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Shapiro v. Maryland-National Capital Park and Planning Commission

Decided: July 2, 1964.

SHAPIRO, ET AL.
v.
MARYLAND-NATIONAL CAPITAL PARK AND PLANNING COMMISSION



Appeal from the Circuit Court for Montgomery County (SHURE, J.).

The cause was argued before Brune, C.J., and Henderson, Hammond, Prescott, Horney, Marbury and Sybert, JJ.

Hammond

HAMMOND, J., delivered the opinion of the Court.

The Maryland-National Capital Park and Planning Commission, a municipal corporation, condemned some two hundred fifty-eight acres of a tract of approximately four hundred twelve acres (described by the experts as being heavily wooded, with rough and difficult terrain, which was zoned as rural residential) on the edge of Rockville in Montgomery County to use as a site for a dam to aid in conservation, to prevent erosion and siltation, and to provide a recreational area, all as part of the park system.

At the trial the only contested issue was the fair market value of the land being taken. Two experts who testified for the Commission felt that the highest and best use of all the land

was for park and recreational purposes. One estimated the value of the two hundred fifty-eight acres at $516,800, the other at $543,000. The one expert who testified for the property owners, the appellants, was of the view that the highest and best use of some three hundred sixty acres of the whole tract was for residential development, despite its rugged hilly character and that of the approximately fifty-three acres remaining was for park use. He put a value on the land being taken of $1,070,000.

The only real difference between the experts was whether all the land taken was best suited for park purposes or whether but a small part was. The jury, after its view of the land, evidently accepted the opinions of the experts who testified for the Commission for it brought in a verdict for the precise value of $543,000 set by one of those experts on the land taken.

Almost immediately after the trial, the Commission's lawyer sent a check for the amount of the jury's award to the order of the attorney for the property owners. The lawyer endorsed it as payee and delivered it to his clients, who deposited it to their account after writing on its back, under the lawyer's endorsement and over their signatures: "This check is accepted without prejudice to the right * * * [of appellants] to appeal from the award by the Circuit Court of Montgomery County." The appellants say the check was accepted as an accommodation to the Commission to toll interest while the appeal was pending, after the clerk of the court refused to accept the check unless ordered to do so by the court. The Commission disputed this and moved to dismiss the appeal on the ground that an appellant cannot take the inconsistent position of accepting the benefits of a judgment and then challenge its validity on appeal. This is the general rule. Stewart v. McCaddin, 107 Md. 314, 319; Bethlehem Steel Co. v. Mayo, 168 Md. 411, 413; 30 C. J. S. Eminent Domain Sec. 345, p. 23; 4 Am. Jur. 2d Appeal and Error Sec. 258; Annotation, 169 A.L.R. 985. There is an exception to this rule "where the right to the benefit received is conceded by the opposite party, or where the appellant would be entitled thereto in any event." Bethlehem Steel Co. v. Mayo, just cited, at p. 413 of 168 Md. (a compensation case). See also Lewis v. Lewis, 219 Md. 313 (alimony); Petillo v. Stein, 184 Md. 645 (workmen's compensation).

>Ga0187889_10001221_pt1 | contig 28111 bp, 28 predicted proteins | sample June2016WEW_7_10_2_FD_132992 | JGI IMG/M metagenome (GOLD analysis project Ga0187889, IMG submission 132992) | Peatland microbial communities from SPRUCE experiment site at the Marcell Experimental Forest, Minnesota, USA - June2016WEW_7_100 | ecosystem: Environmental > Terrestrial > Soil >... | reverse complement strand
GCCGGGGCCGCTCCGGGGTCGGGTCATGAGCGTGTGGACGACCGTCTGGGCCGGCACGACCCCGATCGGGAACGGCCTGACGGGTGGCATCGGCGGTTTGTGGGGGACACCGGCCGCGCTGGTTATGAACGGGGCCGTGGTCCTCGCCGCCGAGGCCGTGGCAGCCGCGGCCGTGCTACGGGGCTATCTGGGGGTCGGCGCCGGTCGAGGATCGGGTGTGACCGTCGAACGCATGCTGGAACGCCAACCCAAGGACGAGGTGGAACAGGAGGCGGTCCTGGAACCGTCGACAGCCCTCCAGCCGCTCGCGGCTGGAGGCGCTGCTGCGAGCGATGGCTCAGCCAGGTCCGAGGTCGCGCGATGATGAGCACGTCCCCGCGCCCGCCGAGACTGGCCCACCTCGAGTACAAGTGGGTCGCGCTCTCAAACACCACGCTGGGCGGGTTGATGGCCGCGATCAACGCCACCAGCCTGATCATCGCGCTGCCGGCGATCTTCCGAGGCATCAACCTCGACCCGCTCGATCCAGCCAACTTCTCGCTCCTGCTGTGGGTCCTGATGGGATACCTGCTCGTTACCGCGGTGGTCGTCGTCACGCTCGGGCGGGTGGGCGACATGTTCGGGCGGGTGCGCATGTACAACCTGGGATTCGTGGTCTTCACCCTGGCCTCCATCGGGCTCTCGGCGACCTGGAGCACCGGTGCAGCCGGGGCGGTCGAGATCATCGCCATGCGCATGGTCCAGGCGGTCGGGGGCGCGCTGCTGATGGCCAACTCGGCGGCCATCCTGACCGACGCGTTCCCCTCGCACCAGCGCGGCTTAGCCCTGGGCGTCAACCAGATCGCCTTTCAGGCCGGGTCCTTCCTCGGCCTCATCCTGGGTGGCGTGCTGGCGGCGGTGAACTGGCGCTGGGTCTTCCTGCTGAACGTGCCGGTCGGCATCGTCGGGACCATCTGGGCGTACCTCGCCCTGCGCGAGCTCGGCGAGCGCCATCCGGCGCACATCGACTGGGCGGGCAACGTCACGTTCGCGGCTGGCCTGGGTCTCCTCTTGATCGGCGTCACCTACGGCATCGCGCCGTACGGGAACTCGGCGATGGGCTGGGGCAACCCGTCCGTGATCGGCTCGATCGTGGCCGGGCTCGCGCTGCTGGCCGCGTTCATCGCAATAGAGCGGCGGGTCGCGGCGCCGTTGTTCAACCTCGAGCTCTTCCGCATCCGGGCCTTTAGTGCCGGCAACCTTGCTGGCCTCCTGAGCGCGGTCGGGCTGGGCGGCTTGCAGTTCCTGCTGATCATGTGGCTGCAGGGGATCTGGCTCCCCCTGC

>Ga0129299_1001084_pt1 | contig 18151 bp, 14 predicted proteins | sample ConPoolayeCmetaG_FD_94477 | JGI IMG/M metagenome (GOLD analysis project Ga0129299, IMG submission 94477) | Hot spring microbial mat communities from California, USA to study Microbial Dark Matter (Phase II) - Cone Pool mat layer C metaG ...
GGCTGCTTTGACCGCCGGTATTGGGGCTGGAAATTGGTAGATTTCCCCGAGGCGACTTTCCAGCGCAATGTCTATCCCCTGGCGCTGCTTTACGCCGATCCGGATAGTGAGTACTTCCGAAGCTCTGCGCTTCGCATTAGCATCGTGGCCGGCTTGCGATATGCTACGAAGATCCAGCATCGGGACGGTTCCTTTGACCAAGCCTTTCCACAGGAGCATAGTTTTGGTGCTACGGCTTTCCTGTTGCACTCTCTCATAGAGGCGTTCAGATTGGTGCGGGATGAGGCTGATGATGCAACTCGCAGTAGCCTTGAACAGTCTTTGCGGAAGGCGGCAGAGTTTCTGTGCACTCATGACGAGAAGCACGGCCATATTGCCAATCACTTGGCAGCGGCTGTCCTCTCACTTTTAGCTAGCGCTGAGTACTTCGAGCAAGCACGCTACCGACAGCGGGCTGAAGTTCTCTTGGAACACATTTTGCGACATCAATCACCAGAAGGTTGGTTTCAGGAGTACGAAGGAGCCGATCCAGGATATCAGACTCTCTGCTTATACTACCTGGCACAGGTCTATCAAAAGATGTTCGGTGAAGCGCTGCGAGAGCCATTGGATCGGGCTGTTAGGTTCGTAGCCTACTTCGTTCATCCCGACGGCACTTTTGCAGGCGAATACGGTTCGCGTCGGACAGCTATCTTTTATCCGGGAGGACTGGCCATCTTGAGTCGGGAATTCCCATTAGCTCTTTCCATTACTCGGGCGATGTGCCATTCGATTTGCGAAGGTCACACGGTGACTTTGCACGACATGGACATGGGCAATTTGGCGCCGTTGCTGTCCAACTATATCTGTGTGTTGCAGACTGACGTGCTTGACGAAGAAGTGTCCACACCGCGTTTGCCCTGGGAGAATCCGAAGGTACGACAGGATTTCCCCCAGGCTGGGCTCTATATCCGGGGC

Although the general rule usually has been applied in condemnation appeals, the rationale of the exception to the rule (which this Court has recognized in compensation and divorce cases) has been accepted by strong courts where the only issue was the amount of the award. The Court of Appeals of New York, in a discriminating analysis of the opinions, held in the case of In Re Courthouse in City of New York, 111 N.E. 65, that where appeal of the condemnee does not raise any question of the right to condemn or the right of the condemnor to retain the land condemned or any other question except the fairness or correctness of the amount of the award, which an appellant accepted (but not as payment in full), the appeal will be entertained. See also Chicago Great Western R. Co. v. Kempler (Mo.), 166 S.W. 291, 293-294; Low v. Concord RR (N.H.), 3 A. 739, 742.

In the appeal before us the property owners do not challenge the right of the Commission to condemn or raise any other question except the size of the jury's award. The Commission concedes the right of the appellants to the award and the appellants did not take payment of the award in full satisfaction of the jury's inquisition. We accept the reasoning and the conclusion of the Court of Appeals of New York in the In Re Courthouse case as sound and deny the motion to dismiss the appeal.

On the merits, the appellants raise the contentions that the trial court: (1) improperly suggested to the jury that the condemned land was not suitable for residential development; (2) refused to allow one of the appellants to testify that he had applied for rezoning of the property to a residential classification four years before the condemnation; (3) allowed ...


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